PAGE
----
Undertaking a medical malpractice claim can seem like a daunting process, but it doesn’t have to be. Understanding what to expect can help you make informed decisions throughout the process of your claim.
The following is a description of what to expect during a medical malpractice claim with us, broken down into 10 steps. Here, we will use a consultation about a potential birth injury case as an illustrative example of our process. The same steps would apply to any type of catastrophic medical malpractice case, but the specific questions asked would be different. Also, like a ladder, each step must be scaled in order to go on to the next. You can expect to be updated periodically.
Step 1 – Initial Free, No Obligation Consultation
The first thing we do is thank you for placing your confidence in us to advise you about an extremely important matter in your life and the life of your family. Next, we answer any questions you may have, and then go on to the first phase of information gathering. In a birth injury case, some of the questions we ask you include:
- Did any of your doctors or nurses become concerned about your baby’s well-being at any time during your pregnancy, labor, delivery, or over the first few days of life?
- How long before your baby’s birth were you hospitalized?
- Was an emergency delivery required?
- At around the time of birth: was your baby unresponsive? Did your baby have an abnormally low heart rate, poor color, or difficulty breathing? Did your baby receive chest compressions, or oxygen by mask—possibly even with the help of a ventilator?
- Did your baby have seizures or exhibit any seizure-like behavior such as twitching, unusual eye movements, or tongue thrusting at any time during the first few days of life? When? What medication, if any, was prescribed?
- How long did your baby remain in the birth hospital or any hospital your baby was transferred to before discharge? Was any of that time spent in an intensive care setting?
- Did your baby have an EEG, head ultrasound, or CT or MRI of the brain? Were any of the findings abnormal? What were the results?
- Has your baby been diagnosed with brain damage or cerebral palsy? Has any healthcare provider expressed an opinion as to the cause? What is your baby’s current condition? Have you been told what to expect going forward?
We then advise you if we think it would be wise to delve deeper. Key factors in arriving at our recommendation at this stage include the seriousness of your child’s injuries, whether there is a reason to suspect malpractice was to blame, and the amount of time remaining before a lawsuit would be barred.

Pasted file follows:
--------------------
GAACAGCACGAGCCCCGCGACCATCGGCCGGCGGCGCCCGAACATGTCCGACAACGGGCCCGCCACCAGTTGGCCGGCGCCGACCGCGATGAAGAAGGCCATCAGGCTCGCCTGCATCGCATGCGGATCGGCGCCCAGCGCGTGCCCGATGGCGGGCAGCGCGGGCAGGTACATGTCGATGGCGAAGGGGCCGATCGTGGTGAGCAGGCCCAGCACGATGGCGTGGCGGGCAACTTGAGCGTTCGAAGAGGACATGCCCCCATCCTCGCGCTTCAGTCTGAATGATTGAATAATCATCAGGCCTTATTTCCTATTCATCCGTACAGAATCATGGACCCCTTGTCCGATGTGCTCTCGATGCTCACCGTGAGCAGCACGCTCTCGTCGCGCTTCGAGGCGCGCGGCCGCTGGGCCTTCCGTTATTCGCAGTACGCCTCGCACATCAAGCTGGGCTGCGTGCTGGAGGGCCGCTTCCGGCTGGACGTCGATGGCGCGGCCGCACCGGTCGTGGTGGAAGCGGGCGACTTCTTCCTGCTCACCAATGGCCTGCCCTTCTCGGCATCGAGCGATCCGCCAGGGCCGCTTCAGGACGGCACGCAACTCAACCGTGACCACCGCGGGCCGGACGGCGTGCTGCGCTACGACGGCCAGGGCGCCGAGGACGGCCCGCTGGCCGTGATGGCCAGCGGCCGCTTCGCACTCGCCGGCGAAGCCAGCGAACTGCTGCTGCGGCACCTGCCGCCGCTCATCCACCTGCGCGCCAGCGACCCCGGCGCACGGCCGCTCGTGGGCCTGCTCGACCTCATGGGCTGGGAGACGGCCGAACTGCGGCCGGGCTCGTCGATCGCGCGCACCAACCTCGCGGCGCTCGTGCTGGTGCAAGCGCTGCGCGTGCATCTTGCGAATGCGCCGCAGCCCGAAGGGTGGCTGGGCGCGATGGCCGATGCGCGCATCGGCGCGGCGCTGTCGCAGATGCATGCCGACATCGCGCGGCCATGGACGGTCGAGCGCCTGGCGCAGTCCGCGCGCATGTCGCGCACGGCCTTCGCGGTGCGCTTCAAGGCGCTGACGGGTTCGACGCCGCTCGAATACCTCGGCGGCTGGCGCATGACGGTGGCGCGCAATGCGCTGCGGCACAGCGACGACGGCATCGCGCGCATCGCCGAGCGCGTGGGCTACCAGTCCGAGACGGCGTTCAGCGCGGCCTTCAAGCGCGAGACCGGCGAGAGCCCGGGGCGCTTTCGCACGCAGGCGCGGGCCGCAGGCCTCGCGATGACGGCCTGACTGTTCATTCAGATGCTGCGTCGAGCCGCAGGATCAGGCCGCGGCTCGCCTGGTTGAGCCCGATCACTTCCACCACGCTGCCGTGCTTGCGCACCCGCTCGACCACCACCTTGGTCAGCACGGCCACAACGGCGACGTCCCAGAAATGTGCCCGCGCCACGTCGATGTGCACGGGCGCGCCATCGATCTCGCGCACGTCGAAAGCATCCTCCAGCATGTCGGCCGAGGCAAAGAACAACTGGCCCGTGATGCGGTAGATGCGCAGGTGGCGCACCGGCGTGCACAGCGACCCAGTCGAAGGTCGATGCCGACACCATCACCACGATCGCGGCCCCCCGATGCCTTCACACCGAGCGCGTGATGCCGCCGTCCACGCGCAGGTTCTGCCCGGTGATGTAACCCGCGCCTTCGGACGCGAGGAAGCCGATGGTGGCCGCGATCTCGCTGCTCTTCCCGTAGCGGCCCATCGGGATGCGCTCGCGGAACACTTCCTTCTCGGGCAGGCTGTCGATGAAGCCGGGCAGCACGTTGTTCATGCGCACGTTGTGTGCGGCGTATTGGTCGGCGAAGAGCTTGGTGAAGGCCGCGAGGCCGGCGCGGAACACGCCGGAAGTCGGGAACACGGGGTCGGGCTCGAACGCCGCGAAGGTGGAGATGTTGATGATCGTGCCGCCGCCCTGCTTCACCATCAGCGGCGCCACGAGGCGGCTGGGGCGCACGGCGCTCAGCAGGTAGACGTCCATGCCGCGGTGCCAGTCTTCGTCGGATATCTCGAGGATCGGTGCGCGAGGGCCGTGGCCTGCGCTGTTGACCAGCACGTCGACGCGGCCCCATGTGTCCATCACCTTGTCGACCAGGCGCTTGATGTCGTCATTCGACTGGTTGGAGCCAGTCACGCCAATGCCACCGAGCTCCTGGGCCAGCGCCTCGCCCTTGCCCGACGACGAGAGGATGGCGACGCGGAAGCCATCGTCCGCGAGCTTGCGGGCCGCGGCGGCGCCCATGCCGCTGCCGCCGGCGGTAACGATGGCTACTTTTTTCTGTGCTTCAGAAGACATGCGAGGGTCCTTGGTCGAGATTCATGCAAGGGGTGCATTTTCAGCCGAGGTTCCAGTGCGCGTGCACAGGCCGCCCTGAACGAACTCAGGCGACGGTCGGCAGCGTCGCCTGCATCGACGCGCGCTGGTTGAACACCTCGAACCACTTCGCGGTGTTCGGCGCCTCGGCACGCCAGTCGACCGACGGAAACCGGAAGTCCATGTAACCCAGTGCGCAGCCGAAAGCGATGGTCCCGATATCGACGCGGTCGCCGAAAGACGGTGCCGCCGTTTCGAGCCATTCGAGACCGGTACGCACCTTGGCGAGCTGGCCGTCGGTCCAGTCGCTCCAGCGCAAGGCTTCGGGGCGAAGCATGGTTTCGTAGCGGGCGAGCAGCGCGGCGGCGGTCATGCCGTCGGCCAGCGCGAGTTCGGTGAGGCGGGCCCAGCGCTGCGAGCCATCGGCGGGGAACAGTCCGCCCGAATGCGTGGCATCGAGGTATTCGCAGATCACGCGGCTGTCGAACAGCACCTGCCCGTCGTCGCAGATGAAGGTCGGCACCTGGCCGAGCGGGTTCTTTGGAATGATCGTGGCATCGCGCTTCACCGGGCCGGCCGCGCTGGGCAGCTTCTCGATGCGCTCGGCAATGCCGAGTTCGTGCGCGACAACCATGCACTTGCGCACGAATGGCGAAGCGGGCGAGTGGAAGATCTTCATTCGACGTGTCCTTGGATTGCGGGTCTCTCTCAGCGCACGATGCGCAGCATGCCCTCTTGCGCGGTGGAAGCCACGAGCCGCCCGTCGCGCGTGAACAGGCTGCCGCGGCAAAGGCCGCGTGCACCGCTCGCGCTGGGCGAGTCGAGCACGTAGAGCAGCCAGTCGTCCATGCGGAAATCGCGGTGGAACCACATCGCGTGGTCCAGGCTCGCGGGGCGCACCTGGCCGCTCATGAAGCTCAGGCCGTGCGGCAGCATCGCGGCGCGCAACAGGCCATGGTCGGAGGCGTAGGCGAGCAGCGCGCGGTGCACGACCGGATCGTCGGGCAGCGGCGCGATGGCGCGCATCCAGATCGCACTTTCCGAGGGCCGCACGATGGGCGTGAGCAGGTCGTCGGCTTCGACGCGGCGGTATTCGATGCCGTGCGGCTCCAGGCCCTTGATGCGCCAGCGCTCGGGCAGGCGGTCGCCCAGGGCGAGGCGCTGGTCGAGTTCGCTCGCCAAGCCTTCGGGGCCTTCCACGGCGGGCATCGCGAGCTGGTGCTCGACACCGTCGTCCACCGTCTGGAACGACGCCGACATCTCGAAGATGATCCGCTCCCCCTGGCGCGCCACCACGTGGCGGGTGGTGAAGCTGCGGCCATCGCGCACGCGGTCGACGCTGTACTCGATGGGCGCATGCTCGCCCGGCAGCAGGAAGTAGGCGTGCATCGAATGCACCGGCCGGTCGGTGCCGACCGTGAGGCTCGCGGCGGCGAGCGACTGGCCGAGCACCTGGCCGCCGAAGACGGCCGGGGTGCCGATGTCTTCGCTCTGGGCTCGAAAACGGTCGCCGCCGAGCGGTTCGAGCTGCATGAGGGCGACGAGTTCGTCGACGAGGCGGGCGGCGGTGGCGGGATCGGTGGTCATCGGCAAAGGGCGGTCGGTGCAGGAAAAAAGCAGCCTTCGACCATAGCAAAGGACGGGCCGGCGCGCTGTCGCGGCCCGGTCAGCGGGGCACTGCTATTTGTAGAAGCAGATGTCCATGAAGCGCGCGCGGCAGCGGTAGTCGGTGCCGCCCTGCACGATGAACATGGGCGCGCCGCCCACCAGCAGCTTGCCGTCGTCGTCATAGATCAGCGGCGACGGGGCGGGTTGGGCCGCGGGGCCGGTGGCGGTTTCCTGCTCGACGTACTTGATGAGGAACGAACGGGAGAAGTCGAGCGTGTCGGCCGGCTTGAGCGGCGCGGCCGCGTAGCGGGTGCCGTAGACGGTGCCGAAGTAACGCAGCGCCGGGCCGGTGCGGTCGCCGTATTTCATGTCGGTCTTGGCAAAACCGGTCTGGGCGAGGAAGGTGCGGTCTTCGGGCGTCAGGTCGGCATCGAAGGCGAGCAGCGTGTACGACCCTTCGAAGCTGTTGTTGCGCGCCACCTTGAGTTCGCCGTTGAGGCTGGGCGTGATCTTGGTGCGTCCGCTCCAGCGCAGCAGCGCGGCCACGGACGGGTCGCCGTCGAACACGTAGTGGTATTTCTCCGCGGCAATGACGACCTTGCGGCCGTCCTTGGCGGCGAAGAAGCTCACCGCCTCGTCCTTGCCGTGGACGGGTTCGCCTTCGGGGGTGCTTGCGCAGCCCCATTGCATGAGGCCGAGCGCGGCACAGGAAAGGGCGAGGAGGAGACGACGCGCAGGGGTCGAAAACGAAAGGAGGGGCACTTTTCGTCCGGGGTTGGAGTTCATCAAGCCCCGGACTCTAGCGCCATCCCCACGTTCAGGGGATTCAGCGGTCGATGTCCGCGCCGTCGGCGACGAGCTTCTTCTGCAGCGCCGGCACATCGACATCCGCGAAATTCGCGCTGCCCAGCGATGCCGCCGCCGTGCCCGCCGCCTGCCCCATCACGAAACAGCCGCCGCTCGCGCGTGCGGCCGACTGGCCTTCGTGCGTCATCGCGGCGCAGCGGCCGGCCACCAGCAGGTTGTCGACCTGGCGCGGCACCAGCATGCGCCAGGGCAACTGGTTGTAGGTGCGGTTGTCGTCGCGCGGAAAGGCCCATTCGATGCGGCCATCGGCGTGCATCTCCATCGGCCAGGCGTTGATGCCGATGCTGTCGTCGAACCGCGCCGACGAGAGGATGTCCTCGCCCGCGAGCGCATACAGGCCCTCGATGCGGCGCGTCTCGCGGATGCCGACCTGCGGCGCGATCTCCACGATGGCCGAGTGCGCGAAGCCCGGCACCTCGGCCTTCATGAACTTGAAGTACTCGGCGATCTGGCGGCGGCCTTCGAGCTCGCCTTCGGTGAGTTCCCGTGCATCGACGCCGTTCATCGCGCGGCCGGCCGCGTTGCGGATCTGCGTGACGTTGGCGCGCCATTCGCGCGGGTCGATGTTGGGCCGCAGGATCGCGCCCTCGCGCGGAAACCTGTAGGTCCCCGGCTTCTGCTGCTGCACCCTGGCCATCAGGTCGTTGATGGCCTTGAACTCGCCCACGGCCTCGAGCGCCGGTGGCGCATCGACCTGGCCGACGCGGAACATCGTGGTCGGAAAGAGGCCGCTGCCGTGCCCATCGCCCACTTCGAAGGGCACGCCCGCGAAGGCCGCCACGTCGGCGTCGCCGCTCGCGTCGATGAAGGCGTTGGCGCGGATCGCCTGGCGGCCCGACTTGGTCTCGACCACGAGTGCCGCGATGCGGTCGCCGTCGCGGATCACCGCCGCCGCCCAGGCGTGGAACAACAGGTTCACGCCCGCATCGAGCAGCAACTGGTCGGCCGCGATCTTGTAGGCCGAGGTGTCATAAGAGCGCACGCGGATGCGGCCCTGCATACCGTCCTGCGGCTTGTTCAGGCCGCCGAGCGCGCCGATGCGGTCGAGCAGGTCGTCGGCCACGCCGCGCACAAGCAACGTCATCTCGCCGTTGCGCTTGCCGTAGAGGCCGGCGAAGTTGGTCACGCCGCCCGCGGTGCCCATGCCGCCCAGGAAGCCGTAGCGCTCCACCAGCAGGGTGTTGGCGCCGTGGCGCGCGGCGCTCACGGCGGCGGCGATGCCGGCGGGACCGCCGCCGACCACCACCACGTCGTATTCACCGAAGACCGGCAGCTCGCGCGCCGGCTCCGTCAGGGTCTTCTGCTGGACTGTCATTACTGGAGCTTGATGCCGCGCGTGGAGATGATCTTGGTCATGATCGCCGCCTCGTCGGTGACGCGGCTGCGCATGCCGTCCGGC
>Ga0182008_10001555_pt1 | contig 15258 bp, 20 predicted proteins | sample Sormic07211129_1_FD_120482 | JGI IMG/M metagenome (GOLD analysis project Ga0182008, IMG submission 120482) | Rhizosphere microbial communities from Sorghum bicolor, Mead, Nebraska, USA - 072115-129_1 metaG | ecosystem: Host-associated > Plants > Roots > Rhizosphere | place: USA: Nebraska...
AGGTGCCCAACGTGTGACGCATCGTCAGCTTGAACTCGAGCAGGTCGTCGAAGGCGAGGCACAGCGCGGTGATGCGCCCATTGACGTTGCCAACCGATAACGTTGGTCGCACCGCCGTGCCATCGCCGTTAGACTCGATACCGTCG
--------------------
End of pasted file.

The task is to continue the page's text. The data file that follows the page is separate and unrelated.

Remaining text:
If we advise moving forward, we go over our contingency fee retainer agreement. We explain we will receive a portion of any settlement or award recovered as our fee for services rendered and reimbursement of expenses we incurred in the pursuit of your case. The agreement clearly states that no fee is payable and no expenses are reimbursable unless you obtain a recovery.
We caution you to keep our communications confidential, to preserve relevant documents and records, and the importance of avoiding social media posts related to your case. We provide advice about other matters related to your case.
Step 2 – Use of Client Authorization to Gather Records
Our medical records department sends out authorizations and follows up until we receive the records and other materials we need in order to begin the process of evaluating the merits of your case.
Step 3 – In-house Analysis of Merits of Case
We conduct an in-house case evaluation, looking for evidence of violations of the standard of care, and evidence that links up your child’s injuries to any such violations. This involves putting many heads together, including our in-house board-certified physician. We also attempt to identify all potential defendants and confirm, to the extent possible at this stage, that there is no impediment to being able to recover substantial compensation for you and your family.
Sometimes, we conclude the potential defendants acted appropriately and that no preventable medical error occurred. While disappointing to clients, this sometimes can also bring relief and closure. However, we make clear that another law firm might come to a different conclusion.
Step 4 – Lining Up Expert Witnesses
We decide on the medical experts we may want to use to support your case, and testify at trial. We confer with them, send them medical records and other materials, and confer again. If we are satisfied with the quality of the case we have put together, we prepare a lawsuit, and review it with you.
Some defendants are entitled to be notified in advance that you intend to sue them, followed by a waiting period before the lawsuit can actually be filed.